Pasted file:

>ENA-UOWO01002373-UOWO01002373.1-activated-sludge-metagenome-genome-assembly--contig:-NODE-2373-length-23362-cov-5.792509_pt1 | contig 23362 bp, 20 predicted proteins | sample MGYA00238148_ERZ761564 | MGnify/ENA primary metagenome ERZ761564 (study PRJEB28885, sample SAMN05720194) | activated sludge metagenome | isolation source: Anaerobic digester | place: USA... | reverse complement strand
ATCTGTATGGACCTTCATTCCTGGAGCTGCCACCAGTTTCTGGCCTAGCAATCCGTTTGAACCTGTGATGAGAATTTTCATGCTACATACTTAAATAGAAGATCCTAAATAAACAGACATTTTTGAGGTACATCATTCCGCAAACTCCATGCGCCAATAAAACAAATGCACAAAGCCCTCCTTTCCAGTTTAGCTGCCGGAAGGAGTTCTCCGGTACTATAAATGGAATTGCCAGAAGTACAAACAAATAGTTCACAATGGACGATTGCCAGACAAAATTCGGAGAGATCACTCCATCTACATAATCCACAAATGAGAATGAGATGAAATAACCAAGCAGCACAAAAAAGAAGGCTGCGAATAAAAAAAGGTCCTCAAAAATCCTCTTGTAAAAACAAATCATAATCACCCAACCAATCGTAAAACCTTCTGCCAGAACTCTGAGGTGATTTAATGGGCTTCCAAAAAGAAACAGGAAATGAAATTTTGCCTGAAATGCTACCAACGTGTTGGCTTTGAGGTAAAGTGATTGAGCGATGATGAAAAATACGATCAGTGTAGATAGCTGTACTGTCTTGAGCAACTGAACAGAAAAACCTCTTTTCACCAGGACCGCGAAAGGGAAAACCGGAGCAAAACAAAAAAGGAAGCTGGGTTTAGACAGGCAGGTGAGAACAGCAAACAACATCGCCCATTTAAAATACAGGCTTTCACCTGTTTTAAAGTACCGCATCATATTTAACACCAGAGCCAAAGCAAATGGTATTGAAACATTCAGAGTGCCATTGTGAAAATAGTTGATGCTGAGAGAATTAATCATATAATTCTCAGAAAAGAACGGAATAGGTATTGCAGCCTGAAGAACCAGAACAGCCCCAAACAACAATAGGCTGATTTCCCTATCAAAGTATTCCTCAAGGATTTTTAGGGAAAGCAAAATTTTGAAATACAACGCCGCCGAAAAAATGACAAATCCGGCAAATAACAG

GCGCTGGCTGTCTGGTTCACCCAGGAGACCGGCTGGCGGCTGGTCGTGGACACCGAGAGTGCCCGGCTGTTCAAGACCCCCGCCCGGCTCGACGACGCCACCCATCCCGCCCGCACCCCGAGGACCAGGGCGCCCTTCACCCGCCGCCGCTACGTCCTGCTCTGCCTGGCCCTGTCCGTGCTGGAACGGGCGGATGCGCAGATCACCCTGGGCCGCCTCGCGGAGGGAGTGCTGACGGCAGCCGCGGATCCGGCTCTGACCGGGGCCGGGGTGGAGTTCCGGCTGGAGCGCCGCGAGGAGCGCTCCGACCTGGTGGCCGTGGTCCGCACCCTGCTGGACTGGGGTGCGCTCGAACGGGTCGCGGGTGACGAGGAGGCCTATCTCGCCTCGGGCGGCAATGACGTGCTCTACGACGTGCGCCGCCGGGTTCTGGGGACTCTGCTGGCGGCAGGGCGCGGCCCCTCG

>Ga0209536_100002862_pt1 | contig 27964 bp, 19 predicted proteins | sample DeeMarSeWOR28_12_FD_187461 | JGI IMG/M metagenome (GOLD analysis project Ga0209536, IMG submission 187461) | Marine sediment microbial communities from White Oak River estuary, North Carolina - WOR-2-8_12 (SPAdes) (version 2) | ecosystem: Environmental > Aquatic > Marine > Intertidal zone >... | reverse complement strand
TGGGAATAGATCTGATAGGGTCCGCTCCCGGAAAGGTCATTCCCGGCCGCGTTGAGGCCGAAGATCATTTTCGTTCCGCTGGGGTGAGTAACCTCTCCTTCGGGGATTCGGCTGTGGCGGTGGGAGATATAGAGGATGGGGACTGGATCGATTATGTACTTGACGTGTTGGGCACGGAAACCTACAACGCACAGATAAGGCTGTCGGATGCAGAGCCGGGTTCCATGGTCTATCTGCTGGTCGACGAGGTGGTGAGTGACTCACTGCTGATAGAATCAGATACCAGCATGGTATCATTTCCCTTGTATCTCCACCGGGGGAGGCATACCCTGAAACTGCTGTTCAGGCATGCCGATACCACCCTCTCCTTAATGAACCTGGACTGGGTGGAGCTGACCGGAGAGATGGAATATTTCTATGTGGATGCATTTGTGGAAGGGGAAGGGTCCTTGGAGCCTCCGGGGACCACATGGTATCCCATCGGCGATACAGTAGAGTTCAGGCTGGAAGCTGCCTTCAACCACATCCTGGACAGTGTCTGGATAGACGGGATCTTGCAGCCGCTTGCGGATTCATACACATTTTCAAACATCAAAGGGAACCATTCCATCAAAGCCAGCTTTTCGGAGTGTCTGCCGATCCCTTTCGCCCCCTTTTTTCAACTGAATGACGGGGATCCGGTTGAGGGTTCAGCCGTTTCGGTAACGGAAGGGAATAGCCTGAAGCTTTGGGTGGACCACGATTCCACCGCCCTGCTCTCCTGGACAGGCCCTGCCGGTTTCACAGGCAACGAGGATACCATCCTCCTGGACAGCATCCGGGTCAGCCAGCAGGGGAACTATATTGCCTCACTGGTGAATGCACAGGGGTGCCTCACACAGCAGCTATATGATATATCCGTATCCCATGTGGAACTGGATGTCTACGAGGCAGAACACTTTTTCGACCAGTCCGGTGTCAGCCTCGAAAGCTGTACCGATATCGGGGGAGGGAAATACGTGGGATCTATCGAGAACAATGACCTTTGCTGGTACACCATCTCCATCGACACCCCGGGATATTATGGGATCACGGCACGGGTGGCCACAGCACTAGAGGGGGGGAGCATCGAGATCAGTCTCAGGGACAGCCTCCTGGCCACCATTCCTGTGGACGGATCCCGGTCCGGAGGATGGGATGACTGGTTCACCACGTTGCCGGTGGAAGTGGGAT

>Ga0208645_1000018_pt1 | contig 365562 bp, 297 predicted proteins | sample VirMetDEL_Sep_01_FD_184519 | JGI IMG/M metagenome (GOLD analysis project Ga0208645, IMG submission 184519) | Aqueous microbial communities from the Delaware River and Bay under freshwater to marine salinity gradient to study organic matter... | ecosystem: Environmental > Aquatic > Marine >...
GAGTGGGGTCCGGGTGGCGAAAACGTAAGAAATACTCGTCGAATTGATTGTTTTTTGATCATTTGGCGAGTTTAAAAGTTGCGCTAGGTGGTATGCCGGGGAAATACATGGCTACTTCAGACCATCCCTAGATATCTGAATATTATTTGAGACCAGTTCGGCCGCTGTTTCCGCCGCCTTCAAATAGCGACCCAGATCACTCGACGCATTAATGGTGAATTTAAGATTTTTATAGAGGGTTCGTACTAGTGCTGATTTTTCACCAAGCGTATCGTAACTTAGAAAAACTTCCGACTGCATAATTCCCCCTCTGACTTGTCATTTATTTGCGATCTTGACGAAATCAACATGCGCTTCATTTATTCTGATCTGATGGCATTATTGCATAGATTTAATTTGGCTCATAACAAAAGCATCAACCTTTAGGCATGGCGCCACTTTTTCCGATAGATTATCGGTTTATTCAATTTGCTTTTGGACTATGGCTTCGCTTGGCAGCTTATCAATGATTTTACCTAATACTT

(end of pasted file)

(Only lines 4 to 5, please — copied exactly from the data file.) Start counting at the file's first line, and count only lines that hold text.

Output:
>Ga0209536_100002862_pt1 | contig 27964 bp, 19 predicted proteins | sample DeeMarSeWOR28_12_FD_187461 | JGI IMG/M metagenome (GOLD analysis project Ga0209536, IMG submission 187461) | Marine sediment microbial communities from White Oak River estuary, North Carolina - WOR-2-8_12 (SPAdes) (version 2) | ecosystem: Environmental > Aquatic > Marine > Intertidal zone >... | reverse complement strand
TGGGAATAGATCTGATAGGGTCCGCTCCCGGAAAGGTCATTCCCGGCCGCGTTGAGGCCGAAGATCATTTTCGTTCCGCTGGGGTGAGTAACCTCTCCTTCGGGGATTCGGCTGTGGCGGTGGGAGATATAGAGGATGGGGACTGGATCGATTATGTACTTGACGTGTTGGGCACGGAAACCTACAACGCACAGATAAGGCTGTCGGATGCAGAGCCGGGTTCCATGGTCTATCTGCTGGTCGACGAGGTGGTGAGTGACTCACTGCTGATAGAATCAGATACCAGCATGGTATCATTTCCCTTGTATCTCCACCGGGGGAGGCATACCCTGAAACTGCTGTTCAGGCATGCCGATACCACCCTCTCCTTAATGAACCTGGACTGGGTGGAGCTGACCGGAGAGATGGAATATTTCTATGTGGATGCATTTGTGGAAGGGGAAGGGTCCTTGGAGCCTCCGGGGACCACATGGTATCCCATCGGCGATACAGTAGAGTTCAGGCTGGAAGCTGCCTTCAACCACATCCTGGACAGTGTCTGGATAGACGGGATCTTGCAGCCGCTTGCGGATTCATACACATTTTCAAACATCAAAGGGAACCATTCCATCAAAGCCAGCTTTTCGGAGTGTCTGCCGATCCCTTTCGCCCCCTTTTTTCAACTGAATGACGGGGATCCGGTTGAGGGTTCAGCCGTTTCGGTAACGGAAGGGAATAGCCTGAAGCTTTGGGTGGACCACGATTCCACCGCCCTGCTCTCCTGGACAGGCCCTGCCGGTTTCACAGGCAACGAGGATACCATCCTCCTGGACAGCATCCGGGTCAGCCAGCAGGGGAACTATATTGCCTCACTGGTGAATGCACAGGGGTGCCTCACACAGCAGCTATATGATATATCCGTATCCCATGTGGAACTGGATGTCTACGAGGCAGAACACTTTTTCGACCAGTCCGGTGTCAGCCTCGAAAGCTGTACCGATATCGGGGGAGGGAAATACGTGGGATCTATCGAGAACAATGACCTTTGCTGGTACACCATCTCCATCGACACCCCGGGATATTATGGGATCACGGCACGGGTGGCCACAGCACTAGAGGGGGGGAGCATCGAGATCAGTCTCAGGGACAGCCTCCTGGCCACCATTCCTGTGGACGGATCCCGGTCCGGAGGATGGGATGACTGGTTCACCACGTTGCCGGTGGAAGTGGGAT